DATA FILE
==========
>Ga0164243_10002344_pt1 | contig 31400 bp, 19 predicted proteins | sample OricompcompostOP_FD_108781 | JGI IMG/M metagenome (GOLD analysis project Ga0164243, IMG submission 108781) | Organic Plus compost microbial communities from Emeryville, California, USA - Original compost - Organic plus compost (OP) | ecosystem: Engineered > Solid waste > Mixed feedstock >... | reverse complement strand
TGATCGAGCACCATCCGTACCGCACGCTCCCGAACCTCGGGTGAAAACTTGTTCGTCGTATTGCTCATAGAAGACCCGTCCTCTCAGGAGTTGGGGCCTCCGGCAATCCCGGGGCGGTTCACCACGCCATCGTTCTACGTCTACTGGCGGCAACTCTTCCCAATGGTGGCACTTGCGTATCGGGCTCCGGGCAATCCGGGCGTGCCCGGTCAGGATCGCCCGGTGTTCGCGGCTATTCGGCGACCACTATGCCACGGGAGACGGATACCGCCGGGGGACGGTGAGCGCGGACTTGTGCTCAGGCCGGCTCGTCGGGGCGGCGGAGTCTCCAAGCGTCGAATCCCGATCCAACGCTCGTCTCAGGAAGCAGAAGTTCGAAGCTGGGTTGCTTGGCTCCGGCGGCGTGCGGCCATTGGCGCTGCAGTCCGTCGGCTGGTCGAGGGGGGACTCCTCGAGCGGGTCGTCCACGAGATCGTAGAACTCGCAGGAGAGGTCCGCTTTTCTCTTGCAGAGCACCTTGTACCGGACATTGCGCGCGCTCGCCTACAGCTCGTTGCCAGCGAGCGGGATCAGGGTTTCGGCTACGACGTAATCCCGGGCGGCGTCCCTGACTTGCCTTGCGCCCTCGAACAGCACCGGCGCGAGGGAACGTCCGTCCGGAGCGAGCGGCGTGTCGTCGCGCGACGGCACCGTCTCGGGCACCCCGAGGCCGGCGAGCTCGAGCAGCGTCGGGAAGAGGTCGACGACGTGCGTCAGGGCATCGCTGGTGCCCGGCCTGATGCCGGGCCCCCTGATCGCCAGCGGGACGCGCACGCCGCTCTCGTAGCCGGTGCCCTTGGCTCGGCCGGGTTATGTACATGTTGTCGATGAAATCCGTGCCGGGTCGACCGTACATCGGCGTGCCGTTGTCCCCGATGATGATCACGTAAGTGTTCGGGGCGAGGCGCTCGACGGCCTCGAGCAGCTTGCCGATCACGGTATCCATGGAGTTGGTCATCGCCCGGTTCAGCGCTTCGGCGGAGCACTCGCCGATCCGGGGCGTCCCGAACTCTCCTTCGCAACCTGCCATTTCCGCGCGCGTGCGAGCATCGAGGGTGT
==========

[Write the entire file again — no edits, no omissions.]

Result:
>Ga0164243_10002344_pt1 | contig 31400 bp, 19 predicted proteins | sample OricompcompostOP_FD_108781 | JGI IMG/M metagenome (GOLD analysis project Ga0164243, IMG submission 108781) | Organic Plus compost microbial communities from Emeryville, California, USA - Original compost - Organic plus compost (OP) | ecosystem: Engineered > Solid waste > Mixed feedstock >... | reverse complement strand
TGATCGAGCACCATCCGTACCGCACGCTCCCGAACCTCGGGTGAAAACTTGTTCGTCGTATTGCTCATAGAAGACCCGTCCTCTCAGGAGTTGGGGCCTCCGGCAATCCCGGGGCGGTTCACCACGCCATCGTTCTACGTCTACTGGCGGCAACTCTTCCCAATGGTGGCACTTGCGTATCGGGCTCCGGGCAATCCGGGCGTGCCCGGTCAGGATCGCCCGGTGTTCGCGGCTATTCGGCGACCACTATGCCACGGGAGACGGATACCGCCGGGGGACGGTGAGCGCGGACTTGTGCTCAGGCCGGCTCGTCGGGGCGGCGGAGTCTCCAAGCGTCGAATCCCGATCCAACGCTCGTCTCAGGAAGCAGAAGTTCGAAGCTGGGTTGCTTGGCTCCGGCGGCGTGCGGCCATTGGCGCTGCAGTCCGTCGGCTGGTCGAGGGGGGACTCCTCGAGCGGGTCGTCCACGAGATCGTAGAACTCGCAGGAGAGGTCCGCTTTTCTCTTGCAGAGCACCTTGTACCGGACATTGCGCGCGCTCGCCTACAGCTCGTTGCCAGCGAGCGGGATCAGGGTTTCGGCTACGACGTAATCCCGGGCGGCGTCCCTGACTTGCCTTGCGCCCTCGAACAGCACCGGCGCGAGGGAACGTCCGTCCGGAGCGAGCGGCGTGTCGTCGCGCGACGGCACCGTCTCGGGCACCCCGAGGCCGGCGAGCTCGAGCAGCGTCGGGAAGAGGTCGACGACGTGCGTCAGGGCATCGCTGGTGCCCGGCCTGATGCCGGGCCCCCTGATCGCCAGCGGGACGCGCACGCCGCTCTCGTAGCCGGTGCCCTTGGCTCGGCCGGGTTATGTACATGTTGTCGATGAAATCCGTGCCGGGTCGACCGTACATCGGCGTGCCGTTGTCCCCGATGATGATCACGTAAGTGTTCGGGGCGAGGCGCTCGACGGCCTCGAGCAGCTTGCCGATCACGGTATCCATGGAGTTGGTCATCGCCCGGTTCAGCGCTTCGGCGGAGCACTCGCCGATCCGGGGCGTCCCGAACTCTCCTTCGCAACCTGCCATTTCCGCGCGCGTGCGAGCATCGAGGGTGT